Risa Shigetomo takes a surprise victory in Osaka (Kazuo Tanaka/Agence SHOT) © Copyright
Preview Osaka, Japan

Olympic places on the line in Osaka

The 35th Osaka Women’s Marathon, an IAAF Silver Label Road Race, is one of the four qualifying races to select the Japanese marathon team for the Rio 2016 Olympic Games, so most of the attention of the local fans will be on the domestic runners on Sunday (31). 

Mai Ito was seventh at the IAAF World Championships Beijing 2015 and has clinched her spot on the Brazil-bound team so only two slots are left. In Osaka, the best way to qualify for the Olympics will be to run faster than 2:22:30.

No runner in Osaka – domestic or overseas – has ever run this fast but two Japanese runners, both previous winners of this race, appear to have a chance to get this standard and go to Rio.

Kayoko Fukushi, third in the marathon at the 2013 IAAF World Championships, has a best of 2:24:21 when winning this race in 2013 while 2012 Olympian Risa Shigetomo ran 2:23:23 to win four years ago.

Fukushi, now 33, has been Japan’s best female track runner with several national records to her name and, with a half marathon best of 1:07:26, these numbers all point to a potentially faster marathon time than her current best.

In the past, she was emphasising speed workouts over the distance but Fukushi has added more volume to her training for this marathon, and thus she might finally run the time her fans have expected from her. “My goal is to win with the time under 2:22:30,” Fukushi told local reporters this week.

At the 2015 Osaka Women’s Marathon, Shigetomo finished second with 2:26:39, the second-fastest time of her career, before finishing a slightly disappointing 14th at the IAAF World Championships Beijing 2015.

Chepyego and Habtamu the top overseas contenders

If anybody can challenge Fukushi and Shigetomo in Osaka, it is likely to be Ethiopia’s Atsede Habtamu, who has a marathon best of 2:24:25 from the 2011 Berlin Marathon, and Kenya’s Selly Kaptich Chepyego, the world half marathon bronze medallist 

Habtamu recently said, “I want to break 2:24”, but because her most recent results are 2:29:40 for sixth place at the 2015 Toronto Waterfront Marathon and a 1:11:47 half marathon in the Czech town of Olomouc, this looks highly ambitious.

Chepyego’s marathon best may be only 2:26:43, from the 2015 Tokyo Marathon, but since it is the only marathon of her career, it may not be a good indicator of her true ability over the classic distance. With a 10,000m best of 31:22.11 and a half marathon of 1:07:52 to her name, she should be able to run much faster.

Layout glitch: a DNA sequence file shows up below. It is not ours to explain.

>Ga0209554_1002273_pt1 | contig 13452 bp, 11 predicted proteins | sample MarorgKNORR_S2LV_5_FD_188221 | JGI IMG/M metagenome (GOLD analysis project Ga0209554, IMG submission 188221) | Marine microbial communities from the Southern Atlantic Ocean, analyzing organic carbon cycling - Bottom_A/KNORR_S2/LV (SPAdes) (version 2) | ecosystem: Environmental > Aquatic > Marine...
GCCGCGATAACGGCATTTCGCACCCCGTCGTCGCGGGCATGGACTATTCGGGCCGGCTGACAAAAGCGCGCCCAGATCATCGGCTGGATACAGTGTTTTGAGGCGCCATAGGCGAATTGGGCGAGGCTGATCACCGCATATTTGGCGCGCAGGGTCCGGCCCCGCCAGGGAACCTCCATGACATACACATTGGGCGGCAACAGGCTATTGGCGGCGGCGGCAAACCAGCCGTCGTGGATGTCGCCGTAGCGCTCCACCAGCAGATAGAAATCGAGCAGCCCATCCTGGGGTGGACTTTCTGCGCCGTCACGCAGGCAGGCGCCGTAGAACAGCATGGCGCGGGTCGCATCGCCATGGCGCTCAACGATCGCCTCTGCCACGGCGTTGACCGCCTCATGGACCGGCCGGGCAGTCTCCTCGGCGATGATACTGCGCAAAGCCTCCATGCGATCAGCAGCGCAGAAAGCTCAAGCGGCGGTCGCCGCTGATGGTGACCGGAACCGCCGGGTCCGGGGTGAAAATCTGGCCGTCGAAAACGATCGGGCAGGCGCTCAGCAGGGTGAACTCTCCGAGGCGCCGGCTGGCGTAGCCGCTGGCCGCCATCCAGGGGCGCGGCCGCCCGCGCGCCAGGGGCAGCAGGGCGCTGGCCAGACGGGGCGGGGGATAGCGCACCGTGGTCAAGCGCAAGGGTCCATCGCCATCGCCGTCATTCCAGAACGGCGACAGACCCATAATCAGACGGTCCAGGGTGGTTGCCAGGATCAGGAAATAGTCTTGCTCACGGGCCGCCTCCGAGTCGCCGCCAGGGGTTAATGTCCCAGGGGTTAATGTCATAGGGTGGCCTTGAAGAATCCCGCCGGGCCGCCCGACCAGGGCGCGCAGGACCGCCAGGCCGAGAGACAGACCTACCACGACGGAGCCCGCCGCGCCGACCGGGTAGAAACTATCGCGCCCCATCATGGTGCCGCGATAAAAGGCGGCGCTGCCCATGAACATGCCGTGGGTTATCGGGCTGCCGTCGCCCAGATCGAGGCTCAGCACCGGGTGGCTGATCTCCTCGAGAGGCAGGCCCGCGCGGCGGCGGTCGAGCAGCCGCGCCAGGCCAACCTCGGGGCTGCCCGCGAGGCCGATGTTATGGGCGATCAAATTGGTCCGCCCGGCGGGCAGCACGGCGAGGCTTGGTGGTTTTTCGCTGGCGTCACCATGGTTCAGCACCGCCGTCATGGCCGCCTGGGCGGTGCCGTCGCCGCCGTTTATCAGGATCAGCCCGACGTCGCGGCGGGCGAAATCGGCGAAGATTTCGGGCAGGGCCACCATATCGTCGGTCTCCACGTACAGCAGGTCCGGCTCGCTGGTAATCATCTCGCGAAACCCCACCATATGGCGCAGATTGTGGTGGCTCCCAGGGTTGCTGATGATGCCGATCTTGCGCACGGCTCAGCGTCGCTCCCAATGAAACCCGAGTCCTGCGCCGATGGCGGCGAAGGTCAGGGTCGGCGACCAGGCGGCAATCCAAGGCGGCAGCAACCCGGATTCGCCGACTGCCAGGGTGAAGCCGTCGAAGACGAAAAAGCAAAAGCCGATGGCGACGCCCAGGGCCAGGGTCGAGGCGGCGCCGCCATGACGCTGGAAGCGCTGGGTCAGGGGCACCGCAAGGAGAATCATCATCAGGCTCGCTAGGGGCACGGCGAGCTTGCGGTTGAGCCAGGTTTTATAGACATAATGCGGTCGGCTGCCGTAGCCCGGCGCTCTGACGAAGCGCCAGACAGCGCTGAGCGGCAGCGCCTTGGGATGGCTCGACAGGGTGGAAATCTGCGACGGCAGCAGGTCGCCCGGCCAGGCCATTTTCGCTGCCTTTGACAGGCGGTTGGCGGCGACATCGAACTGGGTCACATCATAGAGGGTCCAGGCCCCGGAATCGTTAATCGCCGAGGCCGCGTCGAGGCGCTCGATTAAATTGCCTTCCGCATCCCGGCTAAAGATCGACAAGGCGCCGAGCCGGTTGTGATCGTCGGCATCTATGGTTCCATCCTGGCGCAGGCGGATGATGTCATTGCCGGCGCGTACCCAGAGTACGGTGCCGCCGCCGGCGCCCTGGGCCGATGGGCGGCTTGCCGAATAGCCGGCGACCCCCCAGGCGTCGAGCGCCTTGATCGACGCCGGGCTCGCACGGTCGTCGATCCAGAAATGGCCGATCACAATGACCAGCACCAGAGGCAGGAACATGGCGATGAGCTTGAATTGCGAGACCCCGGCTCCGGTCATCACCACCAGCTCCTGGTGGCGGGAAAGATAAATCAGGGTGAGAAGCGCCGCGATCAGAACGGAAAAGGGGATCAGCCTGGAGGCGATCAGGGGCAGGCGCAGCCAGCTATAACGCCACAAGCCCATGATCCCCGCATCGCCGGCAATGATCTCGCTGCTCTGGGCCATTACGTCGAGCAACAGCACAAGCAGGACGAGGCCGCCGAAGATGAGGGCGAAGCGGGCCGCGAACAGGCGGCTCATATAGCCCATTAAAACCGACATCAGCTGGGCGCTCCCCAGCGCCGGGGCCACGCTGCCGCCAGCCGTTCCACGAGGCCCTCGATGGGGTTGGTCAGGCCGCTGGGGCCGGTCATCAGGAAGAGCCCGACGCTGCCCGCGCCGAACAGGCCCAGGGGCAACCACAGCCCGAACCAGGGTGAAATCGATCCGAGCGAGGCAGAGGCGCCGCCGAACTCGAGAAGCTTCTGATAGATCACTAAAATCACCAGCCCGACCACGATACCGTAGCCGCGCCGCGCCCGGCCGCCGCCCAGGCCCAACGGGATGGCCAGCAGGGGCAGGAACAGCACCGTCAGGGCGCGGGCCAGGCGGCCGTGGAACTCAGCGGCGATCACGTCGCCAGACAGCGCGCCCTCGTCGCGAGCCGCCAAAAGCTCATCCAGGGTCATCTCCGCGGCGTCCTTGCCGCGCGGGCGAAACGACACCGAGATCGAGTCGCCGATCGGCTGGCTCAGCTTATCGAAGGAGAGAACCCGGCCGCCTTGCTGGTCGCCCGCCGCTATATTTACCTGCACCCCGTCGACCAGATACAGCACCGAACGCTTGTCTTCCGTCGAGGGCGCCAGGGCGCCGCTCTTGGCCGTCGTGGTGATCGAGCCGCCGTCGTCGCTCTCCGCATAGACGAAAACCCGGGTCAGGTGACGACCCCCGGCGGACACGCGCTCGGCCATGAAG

Other Japanese runners who might have a chance to make the Olympic team are Yuko Watanabe, who ran 2:25:56 at the 2013 Osaka Women’s Marathon, Misato Horie, who was seventh at the 2014 Nagoya Women’s Marathon with 2:27:57, and Risa Takenaka, who was fourth at the 2015 Nagoya Women’s Marathon.

Mari Ozaki, now 39, has a respectable marathon best of 2:23:30 but that was set more than 10 years ago at the 2003 Osaka Women’s Marathon. Last year in Osaka, Ozaki finished sixth with 2:29:56 so she can still run decent times but is probably not in contention for the Olympic team.

A new category of the ‘Next Heroine’ was established last year, and six young Japanese runners in their early 20s will make their marathon debuts.

The best among them are Misaki Kato, who has 1:09:49 half marathon best, and Sakurako Fukuchi, who ran 1:11:44 for the half marathon.

The original Osaka Women’s Marathon course was used for the marathons at the 2007 IAAF World Championships, but in 2011 the course was modified slightly to make it faster. The maximum elevation difference of the course decreased from 23 metres to nine metres. The course used to go through middle of Osaka Castle Park which is quite undulating but now the course goes around the outer rim of Osaka Castle to avoid the multiple hills. 

But despite the course changes, the fastest time recorded in the race has been Mizuki Noguchi's 2:21:18 in 2003, a year before she won the 2004 Olympic title. Shigetomo's 2012 winning time of 2:23:23 is the fastest on the current course.

Ken Nakamura for the IAAF